Hi, my name is Amanda Chesser and I am an
occupational therapist at Southern Indiana Rehabilitation Hospital, and May is Stroke
Awareness Month. Currently, strokes are the fifth leading cause of death, and the leading cause of adult disability in the U.S. But thankfully, strokes are largely treatable,
and 80% of strokes are preventable. A stroke is a brain attack. It can happen to anyone
at any time, and occurs when blood flow to an area of the brain is cut off. When this happens brain cells are deprived of oxygen and begin to die. When brain cells die during
stroke, abilities controlled by that area of the brain, such as memory and muscle control,
are lost. Stroke is an emergency, and getting treatment is extremely important. The acronym
B.E. F.A.S.T is used to help recognize a stroke. The “B” stands for Balance. Is your loved
one having trouble when they stand up? Are they having trouble when they’re walking, are they falling over or falling to one side or the other? “E” is for Eyes. Are they having
any complaints of double or blurry vision? “F” is for Face. You may notice one side of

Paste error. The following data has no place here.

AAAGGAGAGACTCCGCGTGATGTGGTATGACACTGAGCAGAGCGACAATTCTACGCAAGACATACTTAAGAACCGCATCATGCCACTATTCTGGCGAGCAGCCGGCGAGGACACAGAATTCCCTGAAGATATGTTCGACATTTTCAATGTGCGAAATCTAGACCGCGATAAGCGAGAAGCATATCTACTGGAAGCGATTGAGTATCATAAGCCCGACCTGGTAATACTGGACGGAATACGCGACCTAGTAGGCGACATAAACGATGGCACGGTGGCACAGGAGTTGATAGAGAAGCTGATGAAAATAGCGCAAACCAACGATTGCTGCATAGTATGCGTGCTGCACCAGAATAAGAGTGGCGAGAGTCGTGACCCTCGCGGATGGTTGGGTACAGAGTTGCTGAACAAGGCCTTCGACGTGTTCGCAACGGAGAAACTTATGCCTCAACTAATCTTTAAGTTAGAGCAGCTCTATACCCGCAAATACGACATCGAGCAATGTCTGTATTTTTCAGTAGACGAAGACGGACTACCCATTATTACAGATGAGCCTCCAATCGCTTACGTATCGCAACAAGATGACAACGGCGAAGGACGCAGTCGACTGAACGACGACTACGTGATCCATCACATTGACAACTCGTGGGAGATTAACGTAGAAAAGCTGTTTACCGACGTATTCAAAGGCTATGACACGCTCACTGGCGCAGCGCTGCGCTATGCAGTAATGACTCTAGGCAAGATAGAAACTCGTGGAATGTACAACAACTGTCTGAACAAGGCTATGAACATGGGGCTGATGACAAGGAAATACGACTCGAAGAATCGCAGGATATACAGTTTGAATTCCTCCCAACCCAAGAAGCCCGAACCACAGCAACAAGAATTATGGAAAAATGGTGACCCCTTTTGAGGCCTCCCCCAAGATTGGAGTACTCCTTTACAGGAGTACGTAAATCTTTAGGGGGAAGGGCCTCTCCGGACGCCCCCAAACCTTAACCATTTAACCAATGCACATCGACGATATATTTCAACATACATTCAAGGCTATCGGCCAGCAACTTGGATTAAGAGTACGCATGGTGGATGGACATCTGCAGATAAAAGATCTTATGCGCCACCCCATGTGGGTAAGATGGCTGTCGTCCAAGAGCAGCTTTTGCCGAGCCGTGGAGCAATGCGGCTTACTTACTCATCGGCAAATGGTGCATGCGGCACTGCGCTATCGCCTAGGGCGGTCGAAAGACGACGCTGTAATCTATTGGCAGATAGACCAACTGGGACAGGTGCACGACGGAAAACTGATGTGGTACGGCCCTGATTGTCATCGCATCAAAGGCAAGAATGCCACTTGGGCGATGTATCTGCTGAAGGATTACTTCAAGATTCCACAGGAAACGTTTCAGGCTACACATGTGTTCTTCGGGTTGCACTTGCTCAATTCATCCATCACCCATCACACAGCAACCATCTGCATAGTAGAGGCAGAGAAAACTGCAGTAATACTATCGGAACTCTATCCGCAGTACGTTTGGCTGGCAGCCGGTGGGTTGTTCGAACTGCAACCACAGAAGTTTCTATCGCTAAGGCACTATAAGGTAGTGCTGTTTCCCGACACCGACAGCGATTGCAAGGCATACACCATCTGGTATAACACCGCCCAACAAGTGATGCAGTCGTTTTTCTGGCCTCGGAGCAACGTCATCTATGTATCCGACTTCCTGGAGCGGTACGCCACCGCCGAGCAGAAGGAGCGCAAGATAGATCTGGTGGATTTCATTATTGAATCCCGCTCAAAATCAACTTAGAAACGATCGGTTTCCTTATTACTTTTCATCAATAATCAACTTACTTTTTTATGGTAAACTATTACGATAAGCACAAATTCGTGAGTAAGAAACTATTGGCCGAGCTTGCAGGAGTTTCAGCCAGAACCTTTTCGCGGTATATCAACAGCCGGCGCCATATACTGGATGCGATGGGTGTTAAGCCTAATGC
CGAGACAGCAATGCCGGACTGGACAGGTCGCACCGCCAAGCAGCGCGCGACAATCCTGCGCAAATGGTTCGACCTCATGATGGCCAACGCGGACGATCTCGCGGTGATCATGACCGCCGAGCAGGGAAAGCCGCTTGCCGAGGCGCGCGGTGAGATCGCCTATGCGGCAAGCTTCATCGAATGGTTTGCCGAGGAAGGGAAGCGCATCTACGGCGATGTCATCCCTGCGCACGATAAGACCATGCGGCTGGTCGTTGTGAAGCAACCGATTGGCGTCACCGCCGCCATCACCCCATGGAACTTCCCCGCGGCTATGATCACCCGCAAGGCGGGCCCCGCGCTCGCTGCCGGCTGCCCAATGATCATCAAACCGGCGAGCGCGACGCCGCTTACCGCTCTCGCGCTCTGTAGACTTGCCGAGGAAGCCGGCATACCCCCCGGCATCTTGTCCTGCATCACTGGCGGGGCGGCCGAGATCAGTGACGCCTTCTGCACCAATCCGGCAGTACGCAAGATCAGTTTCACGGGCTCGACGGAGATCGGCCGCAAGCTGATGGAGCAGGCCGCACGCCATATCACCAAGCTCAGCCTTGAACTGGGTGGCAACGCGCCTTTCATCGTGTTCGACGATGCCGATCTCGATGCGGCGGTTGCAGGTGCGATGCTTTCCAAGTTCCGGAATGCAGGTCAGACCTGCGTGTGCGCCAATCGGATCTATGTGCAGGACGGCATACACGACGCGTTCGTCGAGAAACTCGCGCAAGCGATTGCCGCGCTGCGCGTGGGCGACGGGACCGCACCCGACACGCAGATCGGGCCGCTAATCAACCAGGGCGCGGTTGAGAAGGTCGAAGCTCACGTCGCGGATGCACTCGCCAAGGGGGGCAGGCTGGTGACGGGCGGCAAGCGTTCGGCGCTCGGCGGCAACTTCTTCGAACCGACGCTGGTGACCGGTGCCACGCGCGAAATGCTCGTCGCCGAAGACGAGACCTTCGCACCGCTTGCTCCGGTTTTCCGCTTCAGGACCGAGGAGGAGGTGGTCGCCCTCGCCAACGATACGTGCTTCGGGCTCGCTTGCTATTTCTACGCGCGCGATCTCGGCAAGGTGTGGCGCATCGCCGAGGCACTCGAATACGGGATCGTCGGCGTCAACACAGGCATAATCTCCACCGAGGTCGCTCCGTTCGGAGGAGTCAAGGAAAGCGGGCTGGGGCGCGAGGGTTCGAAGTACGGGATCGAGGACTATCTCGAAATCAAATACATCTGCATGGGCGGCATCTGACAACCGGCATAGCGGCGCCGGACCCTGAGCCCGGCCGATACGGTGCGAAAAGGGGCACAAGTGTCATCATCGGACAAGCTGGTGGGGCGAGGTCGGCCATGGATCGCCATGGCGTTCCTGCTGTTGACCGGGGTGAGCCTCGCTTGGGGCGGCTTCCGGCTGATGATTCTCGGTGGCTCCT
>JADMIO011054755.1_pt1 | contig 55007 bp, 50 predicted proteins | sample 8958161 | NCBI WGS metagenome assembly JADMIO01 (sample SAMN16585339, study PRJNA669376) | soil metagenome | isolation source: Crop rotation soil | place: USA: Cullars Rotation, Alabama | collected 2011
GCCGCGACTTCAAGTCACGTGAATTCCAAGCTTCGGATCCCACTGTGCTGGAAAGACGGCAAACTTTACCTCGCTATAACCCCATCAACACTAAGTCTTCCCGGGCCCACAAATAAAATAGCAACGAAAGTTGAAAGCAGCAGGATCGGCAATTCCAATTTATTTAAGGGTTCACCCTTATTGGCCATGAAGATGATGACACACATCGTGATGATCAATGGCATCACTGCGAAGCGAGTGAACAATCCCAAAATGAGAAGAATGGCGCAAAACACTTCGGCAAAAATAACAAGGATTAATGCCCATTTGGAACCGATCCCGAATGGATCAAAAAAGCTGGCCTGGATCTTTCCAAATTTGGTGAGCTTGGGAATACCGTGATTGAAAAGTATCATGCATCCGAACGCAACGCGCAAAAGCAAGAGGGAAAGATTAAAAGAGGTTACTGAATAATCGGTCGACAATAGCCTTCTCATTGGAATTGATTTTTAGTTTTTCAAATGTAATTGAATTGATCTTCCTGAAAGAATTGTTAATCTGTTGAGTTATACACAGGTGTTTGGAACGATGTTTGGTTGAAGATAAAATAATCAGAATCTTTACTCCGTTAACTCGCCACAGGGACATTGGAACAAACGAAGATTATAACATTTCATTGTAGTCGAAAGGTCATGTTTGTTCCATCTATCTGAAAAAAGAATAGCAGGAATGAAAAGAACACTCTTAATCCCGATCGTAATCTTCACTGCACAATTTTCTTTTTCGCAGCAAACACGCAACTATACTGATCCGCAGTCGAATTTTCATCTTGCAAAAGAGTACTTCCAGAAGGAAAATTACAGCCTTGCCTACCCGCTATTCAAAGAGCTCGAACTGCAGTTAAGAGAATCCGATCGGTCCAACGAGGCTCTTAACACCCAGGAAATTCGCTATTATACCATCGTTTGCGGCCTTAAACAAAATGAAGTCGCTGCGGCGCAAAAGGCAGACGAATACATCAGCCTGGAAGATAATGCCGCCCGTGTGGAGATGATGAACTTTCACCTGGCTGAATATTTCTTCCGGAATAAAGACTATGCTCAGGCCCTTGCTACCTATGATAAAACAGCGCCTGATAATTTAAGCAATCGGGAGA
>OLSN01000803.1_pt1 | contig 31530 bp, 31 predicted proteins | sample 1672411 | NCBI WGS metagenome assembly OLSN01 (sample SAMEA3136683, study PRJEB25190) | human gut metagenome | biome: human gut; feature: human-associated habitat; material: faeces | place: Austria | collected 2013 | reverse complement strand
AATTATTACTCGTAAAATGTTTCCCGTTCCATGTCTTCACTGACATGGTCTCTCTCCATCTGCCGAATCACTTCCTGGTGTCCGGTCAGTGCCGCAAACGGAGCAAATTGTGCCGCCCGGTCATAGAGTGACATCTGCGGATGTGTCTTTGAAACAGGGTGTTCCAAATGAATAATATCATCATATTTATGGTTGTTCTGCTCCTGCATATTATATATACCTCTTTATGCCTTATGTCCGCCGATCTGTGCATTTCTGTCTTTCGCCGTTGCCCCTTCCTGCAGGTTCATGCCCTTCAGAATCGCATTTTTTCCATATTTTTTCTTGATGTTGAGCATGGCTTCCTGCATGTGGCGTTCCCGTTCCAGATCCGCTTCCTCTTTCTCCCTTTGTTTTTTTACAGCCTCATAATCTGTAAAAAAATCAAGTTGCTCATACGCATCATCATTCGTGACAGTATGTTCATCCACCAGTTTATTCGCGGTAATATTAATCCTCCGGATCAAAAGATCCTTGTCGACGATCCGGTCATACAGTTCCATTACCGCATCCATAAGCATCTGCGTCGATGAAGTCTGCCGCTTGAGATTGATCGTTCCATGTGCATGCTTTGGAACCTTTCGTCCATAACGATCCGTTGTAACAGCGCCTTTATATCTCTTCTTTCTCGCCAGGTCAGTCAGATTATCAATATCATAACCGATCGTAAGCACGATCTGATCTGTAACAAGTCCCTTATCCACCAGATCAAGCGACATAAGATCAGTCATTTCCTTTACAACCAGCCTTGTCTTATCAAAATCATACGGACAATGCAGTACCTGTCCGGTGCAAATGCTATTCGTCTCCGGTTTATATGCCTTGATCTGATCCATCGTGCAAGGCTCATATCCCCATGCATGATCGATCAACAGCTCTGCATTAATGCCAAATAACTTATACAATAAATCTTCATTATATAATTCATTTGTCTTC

their face drooping more than the other. “A” is for Arms. When you ask them to raise their
arms up is one arm raising at a slower rate or a slower speed than the other? And “S” is for Speech. Are they having any slurred speech? The last one, “T” is for Time, which is one of the most important, because time to immediately call for an ambulance and get
the person to a certified stroke center. Make sure to have a discussion with your doctor.
If you have any of these medical risk factors such as AFib, high cholesterol, or high blood
pressure, they could be an indication for stroke. Lifestyle risk factors such as smoking,
limited physical activity, or obesity are also risk factors. Uncontrollable risk factors such as your gender, ethnicity or age might also put you at more risk. And the best news is that with education and the identification of risk factors, 80% of strokes are preventable. Here at SIRH our goal is to help you achieve the highest level of independence by improving your physical, mental and emotional functions.